domestic happiness, domineering mother, good mother, martyr mom, overindulgent mother, raising children
Close to Mother’s Day is a good time to think about motherhood.
Timeless advice from a very smart priest!
The Catholic Family Handbook – Father George Kelly
In view of the many social evils resulting from the decline in the father’s influence, one of the most important functions the modern mother should perform is to help maintain or restore the father’s position of authority in the family. In doing so, you will fulfill your own role as a wife and mother to a greater extent than is possible when you permit your husband to be the lesser figure.
This was the secret of the success of olden fathers. Even though they worked twelve hours a day, their dominant role in the home was guaranteed and protected by the mother.
You can make your greatest contribution to your family as the heart of your home–not its head. From you, your children should learn to love others and to give of themselves unstintingly in the spirit of sacrifice. Never underestimate the importance of your role. For upon you depends the emotional growth of your children, and such growth will better prepare them to live happy and holy lives than any amount of intellectual training they may receive.
Most of us know persons who have received the finest educations which universities can bestow, who yet lead miserable lives because they have never achieved a capacity to love.
On the other hand, we also know of men and women whose intellectual achievements are below normal but whose lives are filled with happiness because their mothers showed them how to love other human beings.
It follows that in helping your child to satisfy his basic emotional needs to love and be loved, you give something as necessary as food for his full development. So do not be beguiled by aspirations for a worldly career or by the desire to prove yourself as intelligent as men or as capable in affairs of the world as they.
The father must always remain a public figure. The mother is the domestic figure par excellence. In teaching your child the meaning of unselfish love you will achieve a greater good than almost any other accomplishment of which human beings are capable.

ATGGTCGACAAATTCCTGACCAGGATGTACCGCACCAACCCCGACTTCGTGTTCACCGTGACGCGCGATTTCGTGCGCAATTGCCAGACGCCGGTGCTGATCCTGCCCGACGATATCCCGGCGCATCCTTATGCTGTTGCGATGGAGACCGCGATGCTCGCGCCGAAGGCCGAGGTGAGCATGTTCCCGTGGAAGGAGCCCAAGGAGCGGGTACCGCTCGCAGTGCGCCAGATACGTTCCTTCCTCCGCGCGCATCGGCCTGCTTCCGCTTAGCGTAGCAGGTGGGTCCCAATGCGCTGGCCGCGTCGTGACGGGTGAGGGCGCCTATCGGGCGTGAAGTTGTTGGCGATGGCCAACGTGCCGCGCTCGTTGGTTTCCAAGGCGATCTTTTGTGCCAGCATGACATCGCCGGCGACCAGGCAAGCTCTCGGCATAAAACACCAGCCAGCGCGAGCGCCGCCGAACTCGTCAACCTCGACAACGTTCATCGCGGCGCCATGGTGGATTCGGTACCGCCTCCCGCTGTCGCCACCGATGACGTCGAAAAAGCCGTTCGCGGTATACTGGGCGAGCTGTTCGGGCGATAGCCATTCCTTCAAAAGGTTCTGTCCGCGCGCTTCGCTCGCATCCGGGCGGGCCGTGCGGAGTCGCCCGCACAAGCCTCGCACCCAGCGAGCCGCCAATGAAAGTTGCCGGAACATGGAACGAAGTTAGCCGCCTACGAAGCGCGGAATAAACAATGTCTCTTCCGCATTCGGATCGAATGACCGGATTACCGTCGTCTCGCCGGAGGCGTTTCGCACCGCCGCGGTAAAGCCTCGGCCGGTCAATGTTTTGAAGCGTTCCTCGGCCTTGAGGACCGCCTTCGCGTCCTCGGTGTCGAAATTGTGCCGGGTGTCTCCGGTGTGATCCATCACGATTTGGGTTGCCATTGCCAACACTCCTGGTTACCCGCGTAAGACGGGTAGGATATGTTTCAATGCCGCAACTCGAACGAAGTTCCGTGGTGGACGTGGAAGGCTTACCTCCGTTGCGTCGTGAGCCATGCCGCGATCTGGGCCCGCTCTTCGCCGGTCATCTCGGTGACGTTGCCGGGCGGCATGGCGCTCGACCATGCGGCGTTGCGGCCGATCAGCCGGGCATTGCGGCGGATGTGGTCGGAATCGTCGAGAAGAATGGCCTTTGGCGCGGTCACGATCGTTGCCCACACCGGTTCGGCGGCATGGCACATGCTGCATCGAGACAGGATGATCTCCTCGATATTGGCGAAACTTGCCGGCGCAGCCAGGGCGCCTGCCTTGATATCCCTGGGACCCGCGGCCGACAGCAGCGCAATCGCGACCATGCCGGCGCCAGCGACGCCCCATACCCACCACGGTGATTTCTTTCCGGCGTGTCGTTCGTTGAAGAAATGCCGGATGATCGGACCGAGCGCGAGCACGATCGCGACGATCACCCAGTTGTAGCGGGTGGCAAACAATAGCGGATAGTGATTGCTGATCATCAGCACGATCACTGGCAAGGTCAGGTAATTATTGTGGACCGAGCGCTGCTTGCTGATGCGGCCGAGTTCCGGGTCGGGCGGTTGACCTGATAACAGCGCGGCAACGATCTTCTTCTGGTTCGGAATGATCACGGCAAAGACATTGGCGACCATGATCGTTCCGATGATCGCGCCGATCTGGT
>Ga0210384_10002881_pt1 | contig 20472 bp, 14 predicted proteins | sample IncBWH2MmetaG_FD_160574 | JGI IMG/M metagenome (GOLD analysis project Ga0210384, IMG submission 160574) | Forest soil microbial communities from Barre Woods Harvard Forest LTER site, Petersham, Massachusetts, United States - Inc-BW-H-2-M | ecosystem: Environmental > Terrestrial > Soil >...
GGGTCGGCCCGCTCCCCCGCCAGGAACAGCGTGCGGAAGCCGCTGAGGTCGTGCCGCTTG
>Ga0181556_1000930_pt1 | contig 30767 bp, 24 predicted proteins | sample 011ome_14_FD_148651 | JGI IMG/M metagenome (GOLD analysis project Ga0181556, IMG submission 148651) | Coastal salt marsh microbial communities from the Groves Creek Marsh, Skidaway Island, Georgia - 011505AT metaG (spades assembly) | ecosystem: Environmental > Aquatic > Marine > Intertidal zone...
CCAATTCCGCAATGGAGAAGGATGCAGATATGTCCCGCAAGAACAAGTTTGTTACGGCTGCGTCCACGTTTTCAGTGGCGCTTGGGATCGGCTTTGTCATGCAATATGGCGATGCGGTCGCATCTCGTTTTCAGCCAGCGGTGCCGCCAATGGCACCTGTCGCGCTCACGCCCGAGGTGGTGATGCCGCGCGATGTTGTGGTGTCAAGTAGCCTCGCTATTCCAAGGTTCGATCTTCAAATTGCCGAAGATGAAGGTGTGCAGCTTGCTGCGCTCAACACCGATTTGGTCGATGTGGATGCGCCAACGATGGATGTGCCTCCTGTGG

You are the most important person your child will ever know. Your relationship with him will transcend, in depth of feeling, any other relationship he probably will ever have–even the one with his marriage partner.
As noted above, from you he will learn what true love really is. From the tenderness you show and the security you give, you will develop his attitudes toward other human beings which will always remain with him.
However, his dependence on you begins to wane soon after birth–and continues to wane for the rest of your life. In his first years, naturally, he will rely upon you almost entirely–not only for food, but also to help him perform his most elementary acts.
But soon he learns to walk and to do other things for himself; when he goes to school he can dress himself; when he reaches adolescence and strives for the freedom that adults know, he will try to throw off his dependence so violently that you may fear that you have lost all hold upon him.
Your job is to help him reach this state of full and complete independence in a gradual fashion. And your success as a mother will depend to a great extent upon the amount of emancipation you permit him as he steps progressively toward adulthood. Therefore you should try to judge realistically when your child truly needs your help and when he does not.
If you can reach the happy medium wherein you do for your child only what he cannot do for himself, you will avoid dominating him or overindulging him.
The dominant mother makes all decisions for Johnny and treats him as though he had no mind of his own; the overindulgent mother will never permit her Mary to be frustrated in any wish, or to be forbidden any pleasure her little heart desires.
The overindulgent mother may do without the shoes she needs to buy a doll for her Annie; she may stop what she is doing to help Johnny find the comic book he has misplaced; she may eat the leftovers in the refrigerator while she gives the freshly prepared food to her children.
The overindulgent mother is a common character in literature. Probably every American woman has seen movies and television programs, and has read stories in magazines and newspapers, in which these defects were pointed out.